ABC 7.30 report on antibiotic use in agriculture

ABC 7.30 report on antibiotic use in agriculture

A new report has found disturbingly high rates of antibiotic-resistant bacteria in chicken and pork samples from four Australian supermarkets: Woolworths, Coles, Aldi and IGA supermarkets.

The World Health Organisation lists anti-microbial resistance among the top 10 global threats to human health so the extent of these findings in meat available across four major supermarket chains is very concerning. 

The growing issue of anti-microbial resistance is a consequence of a range of factors but over-use of antibiotics in intensive livestock production is a key contributor. In Australia, about 60% of antibiotic use occurs in animal farming - not to cure disease but to prevent it. 

This speaks to the profound problems at the heart of the prevailing agricultural model.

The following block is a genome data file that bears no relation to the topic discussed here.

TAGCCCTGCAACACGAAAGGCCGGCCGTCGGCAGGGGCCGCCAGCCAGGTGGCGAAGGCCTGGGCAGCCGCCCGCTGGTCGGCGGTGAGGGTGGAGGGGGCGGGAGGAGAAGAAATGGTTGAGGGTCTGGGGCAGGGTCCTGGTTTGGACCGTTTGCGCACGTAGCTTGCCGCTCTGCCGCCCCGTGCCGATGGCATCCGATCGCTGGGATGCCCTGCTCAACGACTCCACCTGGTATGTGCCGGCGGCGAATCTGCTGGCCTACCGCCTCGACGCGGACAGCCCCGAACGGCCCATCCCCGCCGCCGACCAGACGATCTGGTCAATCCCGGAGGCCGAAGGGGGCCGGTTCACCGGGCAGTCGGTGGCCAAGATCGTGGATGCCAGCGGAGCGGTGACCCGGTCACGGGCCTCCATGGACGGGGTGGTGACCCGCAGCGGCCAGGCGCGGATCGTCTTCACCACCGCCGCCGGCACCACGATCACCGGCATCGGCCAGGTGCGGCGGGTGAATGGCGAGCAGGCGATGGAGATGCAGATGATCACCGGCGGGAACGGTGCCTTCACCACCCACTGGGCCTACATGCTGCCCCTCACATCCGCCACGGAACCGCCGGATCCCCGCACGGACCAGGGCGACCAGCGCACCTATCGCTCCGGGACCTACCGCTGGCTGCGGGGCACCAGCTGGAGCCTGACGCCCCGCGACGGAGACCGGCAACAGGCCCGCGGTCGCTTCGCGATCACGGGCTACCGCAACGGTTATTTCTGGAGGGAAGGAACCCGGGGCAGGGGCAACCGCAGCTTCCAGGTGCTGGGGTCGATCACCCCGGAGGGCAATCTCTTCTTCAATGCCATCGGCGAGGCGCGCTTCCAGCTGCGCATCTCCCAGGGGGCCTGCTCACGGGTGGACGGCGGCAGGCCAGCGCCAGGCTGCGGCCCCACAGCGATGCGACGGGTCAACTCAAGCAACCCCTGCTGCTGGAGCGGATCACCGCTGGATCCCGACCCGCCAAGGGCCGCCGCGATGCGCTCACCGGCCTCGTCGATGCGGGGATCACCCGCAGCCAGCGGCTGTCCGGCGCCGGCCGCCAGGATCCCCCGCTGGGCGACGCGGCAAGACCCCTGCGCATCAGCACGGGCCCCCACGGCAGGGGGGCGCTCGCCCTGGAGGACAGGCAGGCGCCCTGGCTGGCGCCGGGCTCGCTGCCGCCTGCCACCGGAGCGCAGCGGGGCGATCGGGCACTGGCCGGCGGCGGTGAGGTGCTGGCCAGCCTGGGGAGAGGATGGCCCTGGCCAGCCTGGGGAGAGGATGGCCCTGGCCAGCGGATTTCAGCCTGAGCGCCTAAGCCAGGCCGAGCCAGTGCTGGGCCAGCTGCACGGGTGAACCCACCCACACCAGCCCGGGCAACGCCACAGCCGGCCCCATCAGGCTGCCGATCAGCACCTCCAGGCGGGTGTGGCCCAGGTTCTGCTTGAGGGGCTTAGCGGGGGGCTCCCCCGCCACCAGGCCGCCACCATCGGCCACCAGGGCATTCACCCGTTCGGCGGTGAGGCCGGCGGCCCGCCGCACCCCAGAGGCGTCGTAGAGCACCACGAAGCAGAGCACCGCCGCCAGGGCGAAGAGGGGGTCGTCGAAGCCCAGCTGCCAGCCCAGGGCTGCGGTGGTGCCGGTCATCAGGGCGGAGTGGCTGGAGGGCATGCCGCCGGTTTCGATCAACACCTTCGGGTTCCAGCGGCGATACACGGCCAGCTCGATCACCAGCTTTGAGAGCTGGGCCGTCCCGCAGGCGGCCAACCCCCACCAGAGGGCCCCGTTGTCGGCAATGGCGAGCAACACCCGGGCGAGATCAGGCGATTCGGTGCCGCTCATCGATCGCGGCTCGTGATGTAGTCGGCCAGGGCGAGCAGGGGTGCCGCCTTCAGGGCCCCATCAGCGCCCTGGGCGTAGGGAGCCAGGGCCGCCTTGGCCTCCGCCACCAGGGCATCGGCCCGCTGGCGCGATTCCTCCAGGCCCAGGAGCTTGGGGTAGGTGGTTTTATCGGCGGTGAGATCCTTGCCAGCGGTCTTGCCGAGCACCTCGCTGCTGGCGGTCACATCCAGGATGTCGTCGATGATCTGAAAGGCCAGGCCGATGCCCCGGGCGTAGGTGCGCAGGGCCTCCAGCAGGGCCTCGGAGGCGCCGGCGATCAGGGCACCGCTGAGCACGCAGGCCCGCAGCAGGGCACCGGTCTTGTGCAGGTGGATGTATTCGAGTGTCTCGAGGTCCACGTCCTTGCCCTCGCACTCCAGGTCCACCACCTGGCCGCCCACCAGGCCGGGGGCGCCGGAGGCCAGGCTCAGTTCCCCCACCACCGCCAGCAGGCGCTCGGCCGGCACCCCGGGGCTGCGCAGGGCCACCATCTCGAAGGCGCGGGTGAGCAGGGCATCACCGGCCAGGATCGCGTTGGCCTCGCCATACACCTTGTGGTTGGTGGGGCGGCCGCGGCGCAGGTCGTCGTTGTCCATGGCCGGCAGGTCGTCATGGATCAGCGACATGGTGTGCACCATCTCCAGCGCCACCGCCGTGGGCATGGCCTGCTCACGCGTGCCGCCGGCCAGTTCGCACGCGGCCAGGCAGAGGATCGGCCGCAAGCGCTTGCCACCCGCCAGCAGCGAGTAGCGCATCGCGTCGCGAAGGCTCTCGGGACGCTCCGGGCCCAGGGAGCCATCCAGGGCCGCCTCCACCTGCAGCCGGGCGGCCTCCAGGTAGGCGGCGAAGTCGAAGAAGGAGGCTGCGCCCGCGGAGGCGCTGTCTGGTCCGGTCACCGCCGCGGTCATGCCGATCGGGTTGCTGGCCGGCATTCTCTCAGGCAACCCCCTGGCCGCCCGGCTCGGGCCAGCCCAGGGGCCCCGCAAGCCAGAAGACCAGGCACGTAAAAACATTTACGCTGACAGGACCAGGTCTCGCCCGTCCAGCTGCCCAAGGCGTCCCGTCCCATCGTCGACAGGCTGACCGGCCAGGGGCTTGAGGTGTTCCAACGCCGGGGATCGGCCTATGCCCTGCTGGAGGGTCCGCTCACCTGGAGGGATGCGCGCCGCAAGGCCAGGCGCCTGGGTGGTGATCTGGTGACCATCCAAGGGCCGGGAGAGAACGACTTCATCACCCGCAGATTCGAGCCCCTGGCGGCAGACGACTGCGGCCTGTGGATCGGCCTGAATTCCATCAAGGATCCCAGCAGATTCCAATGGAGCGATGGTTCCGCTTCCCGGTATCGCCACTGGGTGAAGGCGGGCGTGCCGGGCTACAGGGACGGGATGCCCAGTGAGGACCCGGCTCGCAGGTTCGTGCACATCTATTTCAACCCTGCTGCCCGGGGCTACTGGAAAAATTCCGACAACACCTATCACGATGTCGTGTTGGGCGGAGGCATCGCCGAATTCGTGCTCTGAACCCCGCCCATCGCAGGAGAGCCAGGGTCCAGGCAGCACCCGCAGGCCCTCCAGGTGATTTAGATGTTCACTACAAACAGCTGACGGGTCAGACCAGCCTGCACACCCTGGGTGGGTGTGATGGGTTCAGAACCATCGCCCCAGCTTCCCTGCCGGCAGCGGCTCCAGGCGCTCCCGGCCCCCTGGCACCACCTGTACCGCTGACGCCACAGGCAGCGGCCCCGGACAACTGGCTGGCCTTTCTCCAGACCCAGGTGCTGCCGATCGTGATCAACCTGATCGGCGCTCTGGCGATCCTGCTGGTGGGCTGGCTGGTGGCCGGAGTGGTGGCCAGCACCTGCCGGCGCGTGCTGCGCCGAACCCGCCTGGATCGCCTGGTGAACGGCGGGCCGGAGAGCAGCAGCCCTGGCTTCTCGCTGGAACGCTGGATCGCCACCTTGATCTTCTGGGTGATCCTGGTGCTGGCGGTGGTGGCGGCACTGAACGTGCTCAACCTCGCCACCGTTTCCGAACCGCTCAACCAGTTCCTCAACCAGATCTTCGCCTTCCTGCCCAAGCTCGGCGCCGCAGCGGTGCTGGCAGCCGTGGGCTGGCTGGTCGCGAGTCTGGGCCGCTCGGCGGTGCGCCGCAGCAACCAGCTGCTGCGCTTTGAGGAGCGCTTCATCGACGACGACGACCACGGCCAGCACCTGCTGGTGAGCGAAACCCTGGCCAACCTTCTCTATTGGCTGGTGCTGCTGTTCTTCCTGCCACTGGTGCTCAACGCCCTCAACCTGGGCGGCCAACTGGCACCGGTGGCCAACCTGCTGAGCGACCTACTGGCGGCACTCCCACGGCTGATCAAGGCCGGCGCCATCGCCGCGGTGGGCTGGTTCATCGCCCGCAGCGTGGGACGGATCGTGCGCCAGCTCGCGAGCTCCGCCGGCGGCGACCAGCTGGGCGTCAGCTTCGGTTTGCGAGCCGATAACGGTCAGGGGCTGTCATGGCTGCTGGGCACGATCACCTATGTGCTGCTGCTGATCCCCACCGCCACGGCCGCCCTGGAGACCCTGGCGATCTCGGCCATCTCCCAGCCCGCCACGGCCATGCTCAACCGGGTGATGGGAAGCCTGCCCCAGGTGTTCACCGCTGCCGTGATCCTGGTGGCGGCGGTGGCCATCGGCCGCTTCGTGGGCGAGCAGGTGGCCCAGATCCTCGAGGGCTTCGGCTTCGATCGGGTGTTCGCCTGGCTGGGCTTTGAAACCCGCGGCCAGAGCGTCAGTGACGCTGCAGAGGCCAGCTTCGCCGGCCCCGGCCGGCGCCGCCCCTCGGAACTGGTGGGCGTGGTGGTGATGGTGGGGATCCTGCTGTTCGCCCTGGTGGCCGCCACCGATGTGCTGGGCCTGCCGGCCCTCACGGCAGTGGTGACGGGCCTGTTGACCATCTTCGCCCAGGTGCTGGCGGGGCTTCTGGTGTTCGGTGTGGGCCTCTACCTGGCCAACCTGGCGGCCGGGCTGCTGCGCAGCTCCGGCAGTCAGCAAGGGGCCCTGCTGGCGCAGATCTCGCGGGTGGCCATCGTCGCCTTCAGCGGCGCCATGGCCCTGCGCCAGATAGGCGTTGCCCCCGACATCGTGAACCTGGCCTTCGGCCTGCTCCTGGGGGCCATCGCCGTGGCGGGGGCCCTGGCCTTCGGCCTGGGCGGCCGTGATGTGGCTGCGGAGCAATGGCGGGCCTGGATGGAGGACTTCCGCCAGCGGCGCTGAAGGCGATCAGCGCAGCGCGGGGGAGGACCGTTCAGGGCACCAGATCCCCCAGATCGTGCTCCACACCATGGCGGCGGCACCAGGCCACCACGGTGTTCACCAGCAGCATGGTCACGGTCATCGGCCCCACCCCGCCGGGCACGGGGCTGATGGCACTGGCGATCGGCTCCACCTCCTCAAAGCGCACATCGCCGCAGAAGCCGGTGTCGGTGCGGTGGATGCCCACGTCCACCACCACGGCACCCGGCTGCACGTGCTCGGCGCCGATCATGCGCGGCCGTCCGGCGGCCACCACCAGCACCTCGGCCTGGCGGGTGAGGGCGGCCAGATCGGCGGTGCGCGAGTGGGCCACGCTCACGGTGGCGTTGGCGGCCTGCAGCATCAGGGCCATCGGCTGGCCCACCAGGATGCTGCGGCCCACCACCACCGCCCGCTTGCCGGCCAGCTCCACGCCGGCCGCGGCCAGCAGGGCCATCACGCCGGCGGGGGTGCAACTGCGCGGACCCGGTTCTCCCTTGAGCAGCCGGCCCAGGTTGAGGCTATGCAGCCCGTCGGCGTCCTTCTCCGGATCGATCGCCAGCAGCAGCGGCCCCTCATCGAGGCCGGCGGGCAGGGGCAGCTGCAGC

The market place rewards scale and speed at a rate that is inconsistent with natural systems and requires intensive interventions that compromise landscape and animal health. So, the antibiotics are used to prevent the inevitable diseases that occur when you distort a natural system and, by the way, it turns out that antibiotics can also make animals grow faster which is a huge bonus! But, over-use of antibiotics results in the sort of anti-microbial resistance discovered in the supermarket meat samples and that causes big problems in human health down the line, when we find that our key weapons against bacterial infection are increasingly ineffective.

Given how precious antibiotics are and how few alternatives exist or are even in development, the fact that there isn't more regulation of antibiotic use and investigation into why this level of use is even necessary in agriculture is simply mystifying. Time for a regenerative revolution!  

On Wednesday, ABC's 7.30 programme ran a story about the report, which was prepared by the University of Canberra and commissioned by Animals Australia. The story interviewed Feather and Bone as a butcher of antibiotic-free and ethically sourced meat, the authors of the report, an expert on superbugs from ANU and a representative from the Australian Chicken Meat Federation. 

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